Maruti is the biggest corporate operation for Suzuki globally, but there weren’t any prizes for guessing that ever. The magnitude of its importance hasn’t played up amidst bagpipes and much celebration that often, however. India and Japan make up about two-third of Suzuki’s global business, so you can now understand how crucial is Maruti to Suzuki’s global play.
Traditionally, Maruti has had a small-car-heavy product portfolio that’s done brilliantly in the Indian automotive topography. Maruti has given no-frills, efficient, and reliable motoring experience to millions across the nation. But what is it they say about time — that it changes constantly and whatnot.
It’s true though — times do change. In the automotive industry, it’s been a highly evolving time over the last decade. It may not have evolved quite like the European markets yet, but the Indian buyers have matured immensely and aren’t looking at outright buying costs alone. They’re looking at the value they get with their purchase — the classic VFM (value for money) premise. That’s where Maruti’s chief rival, Hyundai, has been scoring one home run after another.
Hyundai, over the years, became so good at feeling the pulse of buyers and packing its cars with features that found mention only in brochures of cars from a segment or two higher that even the likes of us motoring hacks passed the inclusion of more features than competition as a default practice by Hyundai. But that gave a clear insight into something very important — that the Indian automotive buyer understood the difference between value and cost.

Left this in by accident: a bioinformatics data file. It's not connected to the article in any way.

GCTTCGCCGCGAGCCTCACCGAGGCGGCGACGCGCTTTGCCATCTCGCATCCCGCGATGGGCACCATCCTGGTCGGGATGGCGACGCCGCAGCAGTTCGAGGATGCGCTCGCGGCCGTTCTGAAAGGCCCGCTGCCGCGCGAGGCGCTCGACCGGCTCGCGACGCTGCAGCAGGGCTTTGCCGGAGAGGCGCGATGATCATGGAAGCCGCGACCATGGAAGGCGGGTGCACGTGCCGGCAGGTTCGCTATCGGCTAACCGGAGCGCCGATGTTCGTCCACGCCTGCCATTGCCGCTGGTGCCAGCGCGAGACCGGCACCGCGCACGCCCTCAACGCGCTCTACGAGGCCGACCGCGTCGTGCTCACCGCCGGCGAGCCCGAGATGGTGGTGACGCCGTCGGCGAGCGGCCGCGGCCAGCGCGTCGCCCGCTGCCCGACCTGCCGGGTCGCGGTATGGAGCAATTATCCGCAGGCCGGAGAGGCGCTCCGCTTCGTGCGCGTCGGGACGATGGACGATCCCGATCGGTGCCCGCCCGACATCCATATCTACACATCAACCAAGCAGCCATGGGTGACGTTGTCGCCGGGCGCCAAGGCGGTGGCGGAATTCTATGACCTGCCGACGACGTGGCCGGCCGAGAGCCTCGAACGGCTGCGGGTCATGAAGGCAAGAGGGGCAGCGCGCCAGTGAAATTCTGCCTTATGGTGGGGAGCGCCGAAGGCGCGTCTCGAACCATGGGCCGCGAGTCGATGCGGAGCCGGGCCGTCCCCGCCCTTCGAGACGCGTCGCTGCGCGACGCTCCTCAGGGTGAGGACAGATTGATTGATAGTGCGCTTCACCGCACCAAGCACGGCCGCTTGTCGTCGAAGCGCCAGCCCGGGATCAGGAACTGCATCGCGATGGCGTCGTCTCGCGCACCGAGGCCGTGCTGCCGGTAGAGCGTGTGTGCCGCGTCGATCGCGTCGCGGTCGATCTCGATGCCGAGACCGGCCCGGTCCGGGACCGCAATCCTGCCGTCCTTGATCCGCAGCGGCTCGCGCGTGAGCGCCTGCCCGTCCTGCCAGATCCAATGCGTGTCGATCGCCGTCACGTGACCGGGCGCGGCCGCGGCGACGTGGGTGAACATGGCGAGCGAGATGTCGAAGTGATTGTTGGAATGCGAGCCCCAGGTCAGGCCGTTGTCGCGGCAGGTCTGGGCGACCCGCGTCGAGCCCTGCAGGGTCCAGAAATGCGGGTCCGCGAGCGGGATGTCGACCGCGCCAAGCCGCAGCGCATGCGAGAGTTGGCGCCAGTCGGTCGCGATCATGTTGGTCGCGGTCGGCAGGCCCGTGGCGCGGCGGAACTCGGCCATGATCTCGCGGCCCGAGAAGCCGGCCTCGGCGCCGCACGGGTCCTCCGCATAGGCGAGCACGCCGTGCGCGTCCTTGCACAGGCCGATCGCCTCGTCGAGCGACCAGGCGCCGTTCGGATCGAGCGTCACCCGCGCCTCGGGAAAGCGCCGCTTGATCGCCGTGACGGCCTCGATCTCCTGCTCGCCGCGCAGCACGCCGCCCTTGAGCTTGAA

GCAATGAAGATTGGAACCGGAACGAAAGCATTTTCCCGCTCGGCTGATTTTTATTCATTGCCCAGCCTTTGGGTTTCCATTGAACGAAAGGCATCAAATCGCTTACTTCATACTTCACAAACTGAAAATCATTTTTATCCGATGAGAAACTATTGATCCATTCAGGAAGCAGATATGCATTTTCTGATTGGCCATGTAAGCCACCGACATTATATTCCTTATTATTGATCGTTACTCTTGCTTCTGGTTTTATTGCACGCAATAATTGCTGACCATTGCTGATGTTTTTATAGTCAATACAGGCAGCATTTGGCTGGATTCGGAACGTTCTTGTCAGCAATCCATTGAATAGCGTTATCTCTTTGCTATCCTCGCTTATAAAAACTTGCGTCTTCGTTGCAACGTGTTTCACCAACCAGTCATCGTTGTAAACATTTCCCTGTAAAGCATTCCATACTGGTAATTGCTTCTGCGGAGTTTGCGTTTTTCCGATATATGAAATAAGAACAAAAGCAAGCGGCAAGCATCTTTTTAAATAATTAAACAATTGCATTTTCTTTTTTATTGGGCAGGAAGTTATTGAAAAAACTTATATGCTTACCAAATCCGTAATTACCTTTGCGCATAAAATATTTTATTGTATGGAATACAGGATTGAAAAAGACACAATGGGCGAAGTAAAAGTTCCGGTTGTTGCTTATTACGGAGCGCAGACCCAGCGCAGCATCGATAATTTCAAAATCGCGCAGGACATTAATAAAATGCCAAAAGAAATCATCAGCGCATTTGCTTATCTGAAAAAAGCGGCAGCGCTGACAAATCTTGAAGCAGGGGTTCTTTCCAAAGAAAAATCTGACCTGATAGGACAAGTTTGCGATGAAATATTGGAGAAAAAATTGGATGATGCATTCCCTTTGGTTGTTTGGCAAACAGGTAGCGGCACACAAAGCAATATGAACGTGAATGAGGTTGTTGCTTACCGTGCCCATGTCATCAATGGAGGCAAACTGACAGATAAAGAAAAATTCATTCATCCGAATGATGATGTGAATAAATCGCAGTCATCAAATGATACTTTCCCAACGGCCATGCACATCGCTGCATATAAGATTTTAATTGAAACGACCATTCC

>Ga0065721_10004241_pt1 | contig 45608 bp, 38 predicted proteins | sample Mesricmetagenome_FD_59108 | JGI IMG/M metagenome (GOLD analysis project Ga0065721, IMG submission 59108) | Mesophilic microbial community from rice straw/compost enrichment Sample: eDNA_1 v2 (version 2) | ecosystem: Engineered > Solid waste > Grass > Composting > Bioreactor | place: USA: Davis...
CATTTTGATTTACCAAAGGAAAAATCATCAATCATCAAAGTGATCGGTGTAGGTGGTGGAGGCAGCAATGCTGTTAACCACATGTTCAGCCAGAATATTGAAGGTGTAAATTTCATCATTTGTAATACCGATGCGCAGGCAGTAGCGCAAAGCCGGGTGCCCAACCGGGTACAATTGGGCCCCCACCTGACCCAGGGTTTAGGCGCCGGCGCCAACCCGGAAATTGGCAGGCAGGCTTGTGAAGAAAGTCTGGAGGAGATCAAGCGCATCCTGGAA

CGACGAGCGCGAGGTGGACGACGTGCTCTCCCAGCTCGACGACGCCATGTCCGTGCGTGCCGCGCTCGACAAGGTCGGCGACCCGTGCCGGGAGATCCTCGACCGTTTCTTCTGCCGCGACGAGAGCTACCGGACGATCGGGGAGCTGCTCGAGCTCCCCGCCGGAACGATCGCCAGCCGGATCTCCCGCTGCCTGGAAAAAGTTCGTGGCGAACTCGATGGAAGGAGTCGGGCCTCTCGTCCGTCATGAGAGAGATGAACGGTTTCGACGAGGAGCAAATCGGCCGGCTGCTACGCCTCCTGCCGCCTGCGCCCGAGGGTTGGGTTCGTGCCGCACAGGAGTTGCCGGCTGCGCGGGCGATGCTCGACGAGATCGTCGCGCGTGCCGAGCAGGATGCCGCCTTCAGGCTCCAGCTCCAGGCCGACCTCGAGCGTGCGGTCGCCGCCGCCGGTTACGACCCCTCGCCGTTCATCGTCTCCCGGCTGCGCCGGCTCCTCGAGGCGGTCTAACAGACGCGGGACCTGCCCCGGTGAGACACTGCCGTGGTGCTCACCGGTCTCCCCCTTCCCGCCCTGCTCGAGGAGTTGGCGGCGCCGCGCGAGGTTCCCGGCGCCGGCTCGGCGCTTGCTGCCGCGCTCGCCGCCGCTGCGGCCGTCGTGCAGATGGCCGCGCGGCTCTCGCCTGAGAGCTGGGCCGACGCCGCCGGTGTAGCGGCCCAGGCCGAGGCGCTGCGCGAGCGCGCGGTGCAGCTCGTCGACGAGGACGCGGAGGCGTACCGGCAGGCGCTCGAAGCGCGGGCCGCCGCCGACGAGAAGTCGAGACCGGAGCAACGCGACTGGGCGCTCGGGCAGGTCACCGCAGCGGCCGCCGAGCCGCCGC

Honda, despite its brand equity and snob value, couldn’t make the previous-generation Jazz work at all. It was a (relatively speaking) premium hatchback in a crowd of drab small cars at the time and it brought a fresh, aggressive perspective to the market. Result? It bombed. Quite badly. It was a bit too expensive in its time and the buyers didn’t see much sense to spend between 8-9 lakh for a hatchback — they’d much rather invest that money in a traditional sedan; which they did.
Hyundai, in India, managed to achieve what Honda could not (and to think this would’ve been a statement of great proportions till a few years ago!) — it made the i20 work. Brilliantly. The i20 is a segment leader and sells for close to Rs 10 lakh in some markets and yet there’s a waiting period extending north of 4 months on it. A hatchback selling in big numbers for 10 lakh rupees — see, times have changed! Some might say that Hyundai was quite gradual, while some may opine that it was very rapid in focussing on the segment that enabled a higher margins play. Whatever the case may be, the fact is, Hyundai was brave in doing so.
Now, Maruti is getting eager to chase higher margins per unit sold. The Nexa brand of exclusive showrooms prove that intent. In my view, the spine of Maruti’s operations will continue to be its cars ranging from the Alto to the Dzire — those that make the sales report look pretty. That said, the introduction of the S-Cross, and its sale exclusively through the premium Nexa dealerships indicates at a dramatic ‘positioning’ game by the company. Interestingly, online search trends suggest that people are still quite confused about the identity of Nexa — many think it’s an actual car!
The trouble is that Maruti never had any big-margin product that made an impact. The original Baleno was a sales disaster, while Maruti’s other efforts like Grand Vitara and Kizashi to enter the premium segment are now case studies on how not to hit the market. The market maturity, however, suggests that the reintroduction of the Baleno nameplate and an aggressive product strategy driven by competitive pricing structure (starting price of Rs 4.99 lakh is an attention grabbing figure and should get great footfall at Nexa showrooms — something that the S-Cross didn’t quite manage as well as Maruti had hoped) might finally work for Maruti this time around.